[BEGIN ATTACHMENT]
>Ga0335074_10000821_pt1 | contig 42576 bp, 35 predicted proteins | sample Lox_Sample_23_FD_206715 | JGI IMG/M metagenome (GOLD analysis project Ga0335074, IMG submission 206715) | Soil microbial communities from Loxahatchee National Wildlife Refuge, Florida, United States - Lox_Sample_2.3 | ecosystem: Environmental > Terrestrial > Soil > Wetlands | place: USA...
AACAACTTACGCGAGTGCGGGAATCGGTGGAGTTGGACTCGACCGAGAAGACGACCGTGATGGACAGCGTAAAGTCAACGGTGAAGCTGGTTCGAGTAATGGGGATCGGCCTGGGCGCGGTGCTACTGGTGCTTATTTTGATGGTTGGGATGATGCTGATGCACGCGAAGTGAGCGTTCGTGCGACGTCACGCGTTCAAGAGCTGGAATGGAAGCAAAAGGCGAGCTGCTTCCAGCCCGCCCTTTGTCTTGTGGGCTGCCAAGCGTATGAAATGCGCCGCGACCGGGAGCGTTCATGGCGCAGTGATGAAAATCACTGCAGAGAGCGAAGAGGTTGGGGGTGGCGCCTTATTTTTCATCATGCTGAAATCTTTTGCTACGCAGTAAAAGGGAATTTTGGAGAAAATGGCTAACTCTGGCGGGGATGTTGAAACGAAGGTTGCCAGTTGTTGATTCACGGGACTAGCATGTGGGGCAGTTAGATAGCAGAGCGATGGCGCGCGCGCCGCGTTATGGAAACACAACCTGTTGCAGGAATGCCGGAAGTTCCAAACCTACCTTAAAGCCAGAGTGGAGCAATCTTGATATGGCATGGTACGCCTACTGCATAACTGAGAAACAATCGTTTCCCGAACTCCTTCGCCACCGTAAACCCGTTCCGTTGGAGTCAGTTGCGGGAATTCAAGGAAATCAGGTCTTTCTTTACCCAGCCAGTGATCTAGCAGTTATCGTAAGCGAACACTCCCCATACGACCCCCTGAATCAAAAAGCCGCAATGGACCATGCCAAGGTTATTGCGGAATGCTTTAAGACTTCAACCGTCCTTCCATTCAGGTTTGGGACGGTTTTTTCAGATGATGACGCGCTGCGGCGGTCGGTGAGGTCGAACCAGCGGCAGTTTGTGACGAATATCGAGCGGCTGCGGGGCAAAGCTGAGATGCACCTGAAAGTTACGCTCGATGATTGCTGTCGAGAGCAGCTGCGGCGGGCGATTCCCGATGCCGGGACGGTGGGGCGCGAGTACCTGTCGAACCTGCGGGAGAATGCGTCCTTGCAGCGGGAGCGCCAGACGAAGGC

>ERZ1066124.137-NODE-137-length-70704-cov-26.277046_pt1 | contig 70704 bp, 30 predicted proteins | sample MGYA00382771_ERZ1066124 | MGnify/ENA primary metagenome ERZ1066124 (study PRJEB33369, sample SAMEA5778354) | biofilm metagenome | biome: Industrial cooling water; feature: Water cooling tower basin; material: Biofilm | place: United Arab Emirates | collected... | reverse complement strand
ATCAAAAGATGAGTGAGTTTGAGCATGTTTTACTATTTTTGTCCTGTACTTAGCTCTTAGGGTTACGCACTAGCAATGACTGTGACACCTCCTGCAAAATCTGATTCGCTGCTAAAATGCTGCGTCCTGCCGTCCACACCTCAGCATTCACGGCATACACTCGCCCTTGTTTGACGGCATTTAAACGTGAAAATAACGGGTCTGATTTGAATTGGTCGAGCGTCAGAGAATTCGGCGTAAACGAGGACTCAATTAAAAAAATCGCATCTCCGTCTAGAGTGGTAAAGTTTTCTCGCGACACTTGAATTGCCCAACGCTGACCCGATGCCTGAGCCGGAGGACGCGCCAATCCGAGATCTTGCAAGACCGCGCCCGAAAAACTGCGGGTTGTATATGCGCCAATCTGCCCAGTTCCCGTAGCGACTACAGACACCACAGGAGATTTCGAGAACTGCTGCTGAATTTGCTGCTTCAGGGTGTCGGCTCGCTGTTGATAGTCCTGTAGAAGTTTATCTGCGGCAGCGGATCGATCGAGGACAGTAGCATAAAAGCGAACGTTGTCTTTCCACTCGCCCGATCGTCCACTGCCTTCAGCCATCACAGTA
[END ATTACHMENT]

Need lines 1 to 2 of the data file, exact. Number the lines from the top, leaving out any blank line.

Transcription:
>Ga0335074_10000821_pt1 | contig 42576 bp, 35 predicted proteins | sample Lox_Sample_23_FD_206715 | JGI IMG/M metagenome (GOLD analysis project Ga0335074, IMG submission 206715) | Soil microbial communities from Loxahatchee National Wildlife Refuge, Florida, United States - Lox_Sample_2.3 | ecosystem: Environmental > Terrestrial > Soil > Wetlands | place: USA...
AACAACTTACGCGAGTGCGGGAATCGGTGGAGTTGGACTCGACCGAGAAGACGACCGTGATGGACAGCGTAAAGTCAACGGTGAAGCTGGTTCGAGTAATGGGGATCGGCCTGGGCGCGGTGCTACTGGTGCTTATTTTGATGGTTGGGATGATGCTGATGCACGCGAAGTGAGCGTTCGTGCGACGTCACGCGTTCAAGAGCTGGAATGGAAGCAAAAGGCGAGCTGCTTCCAGCCCGCCCTTTGTCTTGTGGGCTGCCAAGCGTATGAAATGCGCCGCGACCGGGAGCGTTCATGGCGCAGTGATGAAAATCACTGCAGAGAGCGAAGAGGTTGGGGGTGGCGCCTTATTTTTCATCATGCTGAAATCTTTTGCTACGCAGTAAAAGGGAATTTTGGAGAAAATGGCTAACTCTGGCGGGGATGTTGAAACGAAGGTTGCCAGTTGTTGATTCACGGGACTAGCATGTGGGGCAGTTAGATAGCAGAGCGATGGCGCGCGCGCCGCGTTATGGAAACACAACCTGTTGCAGGAATGCCGGAAGTTCCAAACCTACCTTAAAGCCAGAGTGGAGCAATCTTGATATGGCATGGTACGCCTACTGCATAACTGAGAAACAATCGTTTCCCGAACTCCTTCGCCACCGTAAACCCGTTCCGTTGGAGTCAGTTGCGGGAATTCAAGGAAATCAGGTCTTTCTTTACCCAGCCAGTGATCTAGCAGTTATCGTAAGCGAACACTCCCCATACGACCCCCTGAATCAAAAAGCCGCAATGGACCATGCCAAGGTTATTGCGGAATGCTTTAAGACTTCAACCGTCCTTCCATTCAGGTTTGGGACGGTTTTTTCAGATGATGACGCGCTGCGGCGGTCGGTGAGGTCGAACCAGCGGCAGTTTGTGACGAATATCGAGCGGCTGCGGGGCAAAGCTGAGATGCACCTGAAAGTTACGCTCGATGATTGCTGTCGAGAGCAGCTGCGGCGGGCGATTCCCGATGCCGGGACGGTGGGGCGCGAGTACCTGTCGAACCTGCGGGAGAATGCGTCCTTGCAGCGGGAGCGCCAGACGAAGGC